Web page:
Video 5 (SUNP0019) – Timestamped 6/14/2008 

Octane Fitness v. Icon Health and Fitness (argued 2/26/2014): 50 seconds in, Roman Martinez says, “Here Congress did not say otherwise. Congress did not embrace a clear and convincing standard,” which matches the dialogue on p. 26-27 of the transcript.

Video 6 (“Supreme Court caught on Video!”) – Timestamped 10/08/13 [UPDATED]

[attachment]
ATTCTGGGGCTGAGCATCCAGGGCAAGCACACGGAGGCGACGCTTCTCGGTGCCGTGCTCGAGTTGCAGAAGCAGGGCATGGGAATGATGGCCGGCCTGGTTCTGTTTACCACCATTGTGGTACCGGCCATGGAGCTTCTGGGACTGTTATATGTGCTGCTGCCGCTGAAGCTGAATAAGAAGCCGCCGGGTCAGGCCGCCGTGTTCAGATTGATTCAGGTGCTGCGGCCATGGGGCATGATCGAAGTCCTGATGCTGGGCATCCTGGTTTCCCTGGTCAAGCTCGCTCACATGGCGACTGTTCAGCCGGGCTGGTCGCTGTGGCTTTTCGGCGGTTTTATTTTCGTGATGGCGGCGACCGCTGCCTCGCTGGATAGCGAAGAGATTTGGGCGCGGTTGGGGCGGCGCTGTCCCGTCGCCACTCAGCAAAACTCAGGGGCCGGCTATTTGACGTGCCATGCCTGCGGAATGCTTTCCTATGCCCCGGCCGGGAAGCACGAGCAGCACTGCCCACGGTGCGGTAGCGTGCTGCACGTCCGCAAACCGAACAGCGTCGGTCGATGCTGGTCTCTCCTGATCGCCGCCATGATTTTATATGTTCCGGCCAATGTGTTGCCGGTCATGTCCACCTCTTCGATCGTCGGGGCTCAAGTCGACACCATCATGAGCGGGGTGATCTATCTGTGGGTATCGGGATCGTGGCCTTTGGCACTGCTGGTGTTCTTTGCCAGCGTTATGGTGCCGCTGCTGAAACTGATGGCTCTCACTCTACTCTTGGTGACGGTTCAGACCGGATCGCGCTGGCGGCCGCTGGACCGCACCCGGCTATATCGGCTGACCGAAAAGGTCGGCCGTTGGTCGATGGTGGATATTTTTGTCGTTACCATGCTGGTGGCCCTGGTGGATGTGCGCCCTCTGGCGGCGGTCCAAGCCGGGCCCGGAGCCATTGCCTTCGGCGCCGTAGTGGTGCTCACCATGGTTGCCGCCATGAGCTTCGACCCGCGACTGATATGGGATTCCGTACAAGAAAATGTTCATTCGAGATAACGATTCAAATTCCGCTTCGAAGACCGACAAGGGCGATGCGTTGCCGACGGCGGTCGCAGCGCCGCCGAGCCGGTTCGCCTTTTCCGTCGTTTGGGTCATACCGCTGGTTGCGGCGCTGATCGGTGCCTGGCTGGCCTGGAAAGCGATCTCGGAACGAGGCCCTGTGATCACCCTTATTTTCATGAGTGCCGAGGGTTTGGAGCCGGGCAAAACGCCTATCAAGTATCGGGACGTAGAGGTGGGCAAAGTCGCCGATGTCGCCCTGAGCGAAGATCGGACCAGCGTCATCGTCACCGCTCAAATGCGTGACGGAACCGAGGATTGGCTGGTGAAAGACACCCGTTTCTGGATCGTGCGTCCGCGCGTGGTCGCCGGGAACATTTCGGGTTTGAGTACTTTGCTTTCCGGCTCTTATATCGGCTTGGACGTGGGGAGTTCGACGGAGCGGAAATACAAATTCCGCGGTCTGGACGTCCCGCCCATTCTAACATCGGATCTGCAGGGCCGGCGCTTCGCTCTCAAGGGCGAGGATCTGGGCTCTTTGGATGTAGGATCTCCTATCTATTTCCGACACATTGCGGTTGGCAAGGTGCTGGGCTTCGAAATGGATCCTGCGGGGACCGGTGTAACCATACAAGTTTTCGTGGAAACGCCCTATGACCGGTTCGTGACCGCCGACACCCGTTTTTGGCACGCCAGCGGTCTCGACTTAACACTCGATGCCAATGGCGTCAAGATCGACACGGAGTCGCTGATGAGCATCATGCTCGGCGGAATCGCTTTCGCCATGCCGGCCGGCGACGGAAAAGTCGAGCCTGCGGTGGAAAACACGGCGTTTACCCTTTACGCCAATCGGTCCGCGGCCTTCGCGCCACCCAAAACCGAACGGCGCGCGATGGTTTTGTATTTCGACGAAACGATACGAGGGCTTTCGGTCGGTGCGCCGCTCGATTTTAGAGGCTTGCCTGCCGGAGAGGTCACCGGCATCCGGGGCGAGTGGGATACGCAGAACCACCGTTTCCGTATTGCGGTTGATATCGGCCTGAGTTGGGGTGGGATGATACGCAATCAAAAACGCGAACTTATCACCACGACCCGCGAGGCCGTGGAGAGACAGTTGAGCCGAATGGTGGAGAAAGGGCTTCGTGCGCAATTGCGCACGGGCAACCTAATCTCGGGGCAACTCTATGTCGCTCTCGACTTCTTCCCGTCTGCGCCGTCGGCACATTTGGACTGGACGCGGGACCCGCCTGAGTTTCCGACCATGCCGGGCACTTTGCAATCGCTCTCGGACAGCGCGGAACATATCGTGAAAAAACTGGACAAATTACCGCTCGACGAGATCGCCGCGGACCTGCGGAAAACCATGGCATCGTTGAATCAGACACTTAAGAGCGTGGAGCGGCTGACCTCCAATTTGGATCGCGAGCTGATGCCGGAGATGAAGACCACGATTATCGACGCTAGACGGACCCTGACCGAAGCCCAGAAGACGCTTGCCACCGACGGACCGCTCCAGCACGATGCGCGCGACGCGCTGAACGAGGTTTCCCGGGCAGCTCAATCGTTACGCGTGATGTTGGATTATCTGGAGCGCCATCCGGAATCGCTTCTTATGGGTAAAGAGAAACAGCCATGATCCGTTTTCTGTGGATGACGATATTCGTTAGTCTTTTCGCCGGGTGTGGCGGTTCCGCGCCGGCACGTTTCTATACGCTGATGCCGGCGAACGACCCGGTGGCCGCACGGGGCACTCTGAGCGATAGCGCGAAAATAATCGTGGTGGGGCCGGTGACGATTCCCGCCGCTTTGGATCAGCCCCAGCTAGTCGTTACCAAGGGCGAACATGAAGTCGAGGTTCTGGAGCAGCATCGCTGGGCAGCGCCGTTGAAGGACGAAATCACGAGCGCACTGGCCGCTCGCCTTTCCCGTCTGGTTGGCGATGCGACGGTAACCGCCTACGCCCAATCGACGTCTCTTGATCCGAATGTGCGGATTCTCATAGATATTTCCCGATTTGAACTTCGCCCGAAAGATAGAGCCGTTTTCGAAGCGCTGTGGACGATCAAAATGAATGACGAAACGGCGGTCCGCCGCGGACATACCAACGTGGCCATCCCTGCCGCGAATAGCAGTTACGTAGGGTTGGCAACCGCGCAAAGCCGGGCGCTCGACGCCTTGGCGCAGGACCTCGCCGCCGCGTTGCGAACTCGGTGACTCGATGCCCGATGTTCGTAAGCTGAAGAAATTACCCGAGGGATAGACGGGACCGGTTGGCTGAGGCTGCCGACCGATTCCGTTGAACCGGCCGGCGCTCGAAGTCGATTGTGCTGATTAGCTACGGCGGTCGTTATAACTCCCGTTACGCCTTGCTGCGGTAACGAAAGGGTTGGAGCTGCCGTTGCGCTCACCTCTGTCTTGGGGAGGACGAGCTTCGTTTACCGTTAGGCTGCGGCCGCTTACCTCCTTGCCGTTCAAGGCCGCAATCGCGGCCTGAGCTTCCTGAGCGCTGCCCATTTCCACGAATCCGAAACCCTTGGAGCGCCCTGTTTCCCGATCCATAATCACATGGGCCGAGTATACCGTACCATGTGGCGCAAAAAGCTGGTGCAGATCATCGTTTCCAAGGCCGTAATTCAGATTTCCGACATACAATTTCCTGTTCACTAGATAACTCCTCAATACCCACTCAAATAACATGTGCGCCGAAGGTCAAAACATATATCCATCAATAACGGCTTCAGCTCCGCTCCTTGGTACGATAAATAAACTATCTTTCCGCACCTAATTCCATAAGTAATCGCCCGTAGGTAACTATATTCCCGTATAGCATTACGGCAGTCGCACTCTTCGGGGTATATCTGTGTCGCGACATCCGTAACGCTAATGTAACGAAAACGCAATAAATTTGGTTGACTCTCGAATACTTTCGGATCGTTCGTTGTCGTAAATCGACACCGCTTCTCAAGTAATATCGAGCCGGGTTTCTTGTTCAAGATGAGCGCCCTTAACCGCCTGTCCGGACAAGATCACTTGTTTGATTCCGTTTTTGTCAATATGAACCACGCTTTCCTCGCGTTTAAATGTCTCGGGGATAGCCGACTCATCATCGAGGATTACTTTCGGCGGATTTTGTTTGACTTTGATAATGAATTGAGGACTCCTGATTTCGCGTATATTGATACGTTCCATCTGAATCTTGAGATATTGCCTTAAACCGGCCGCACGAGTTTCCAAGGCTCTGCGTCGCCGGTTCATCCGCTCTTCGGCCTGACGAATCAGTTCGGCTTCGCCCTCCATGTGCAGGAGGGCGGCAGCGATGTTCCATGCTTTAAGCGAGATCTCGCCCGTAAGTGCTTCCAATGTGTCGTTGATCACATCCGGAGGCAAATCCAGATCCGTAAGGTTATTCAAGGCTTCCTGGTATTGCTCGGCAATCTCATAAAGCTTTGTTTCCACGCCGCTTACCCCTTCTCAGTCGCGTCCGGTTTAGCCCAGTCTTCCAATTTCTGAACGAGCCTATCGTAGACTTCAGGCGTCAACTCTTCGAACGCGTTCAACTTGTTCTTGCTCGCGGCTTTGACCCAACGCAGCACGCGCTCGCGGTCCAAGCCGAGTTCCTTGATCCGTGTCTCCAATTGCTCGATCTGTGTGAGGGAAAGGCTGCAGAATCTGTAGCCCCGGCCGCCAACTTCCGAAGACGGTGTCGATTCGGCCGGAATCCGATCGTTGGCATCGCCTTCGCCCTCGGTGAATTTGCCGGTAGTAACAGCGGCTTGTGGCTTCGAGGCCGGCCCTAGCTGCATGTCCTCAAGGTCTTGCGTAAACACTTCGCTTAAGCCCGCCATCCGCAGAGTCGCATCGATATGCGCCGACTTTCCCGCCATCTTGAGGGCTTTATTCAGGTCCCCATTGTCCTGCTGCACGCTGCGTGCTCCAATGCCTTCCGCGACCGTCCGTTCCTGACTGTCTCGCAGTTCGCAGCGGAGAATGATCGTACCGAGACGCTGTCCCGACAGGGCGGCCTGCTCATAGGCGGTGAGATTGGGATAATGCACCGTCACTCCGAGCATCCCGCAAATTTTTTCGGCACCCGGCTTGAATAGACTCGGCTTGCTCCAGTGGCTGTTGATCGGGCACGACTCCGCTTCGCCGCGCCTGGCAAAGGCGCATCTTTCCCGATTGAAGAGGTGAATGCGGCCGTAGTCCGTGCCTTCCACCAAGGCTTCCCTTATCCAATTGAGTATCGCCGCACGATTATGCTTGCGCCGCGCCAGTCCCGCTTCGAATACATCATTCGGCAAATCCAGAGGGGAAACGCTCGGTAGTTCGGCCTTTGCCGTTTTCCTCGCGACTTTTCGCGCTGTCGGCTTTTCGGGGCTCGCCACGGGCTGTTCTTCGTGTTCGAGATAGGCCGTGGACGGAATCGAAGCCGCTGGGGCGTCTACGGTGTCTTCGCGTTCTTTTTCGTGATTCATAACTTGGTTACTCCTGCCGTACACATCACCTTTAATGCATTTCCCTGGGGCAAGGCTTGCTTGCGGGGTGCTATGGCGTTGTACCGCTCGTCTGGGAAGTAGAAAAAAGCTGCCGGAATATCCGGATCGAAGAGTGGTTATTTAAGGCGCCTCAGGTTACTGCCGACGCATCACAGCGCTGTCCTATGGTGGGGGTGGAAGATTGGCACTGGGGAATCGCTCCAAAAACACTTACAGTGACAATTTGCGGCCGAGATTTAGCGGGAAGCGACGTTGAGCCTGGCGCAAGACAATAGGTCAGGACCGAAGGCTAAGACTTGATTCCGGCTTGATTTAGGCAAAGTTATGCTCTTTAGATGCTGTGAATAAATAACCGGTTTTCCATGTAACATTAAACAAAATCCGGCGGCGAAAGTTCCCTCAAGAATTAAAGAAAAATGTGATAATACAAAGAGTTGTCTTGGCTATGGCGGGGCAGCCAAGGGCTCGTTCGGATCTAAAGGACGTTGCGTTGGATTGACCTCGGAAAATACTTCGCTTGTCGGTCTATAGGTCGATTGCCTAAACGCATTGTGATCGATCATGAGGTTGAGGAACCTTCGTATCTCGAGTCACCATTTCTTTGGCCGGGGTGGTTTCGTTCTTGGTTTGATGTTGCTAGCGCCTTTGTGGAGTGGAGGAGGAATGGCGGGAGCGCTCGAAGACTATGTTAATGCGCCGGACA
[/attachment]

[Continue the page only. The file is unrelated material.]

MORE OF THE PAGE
Burt v. Titlow (argued 10/08/2013), Octane Fitness v. Icon Health and Fitness (argued 2/26/2014): This video contains footage from two separate oral arguments. The first 1:10 is from Titlow–although it is mislabeled in the video as “the oral arguments… for the case McCutcheon v. FEC” (which was argued the same day as Titlow, but is not the same case). At the 50-second mark, we can hear Valerie Newman, Titlow’s attorney, say “She had already pled, so she had already entered a plea, and all that was left was sentencing,” which matches p. 50 of the argument transcript.  The last half of the video is from yesterday’s Octane Fitness v. Icon Health argument and includes Noah Newkirk (captioned as “Kai” in the video) asking the justices to overrule Citizens United. Newkirk waits until Carter G. Phillips says, “If there are no other questions, your honors, I’d urge you to affirm” (p. 48 of the Octane argument transcript) before standing up and protesting. The video then shows him being removed from the courtroom.  The anti-corruption grassroots group 99rise, of which Newkirk is a co-founder, took responsibility for the protest and issued a press release that included the full speech Newkirk made in court.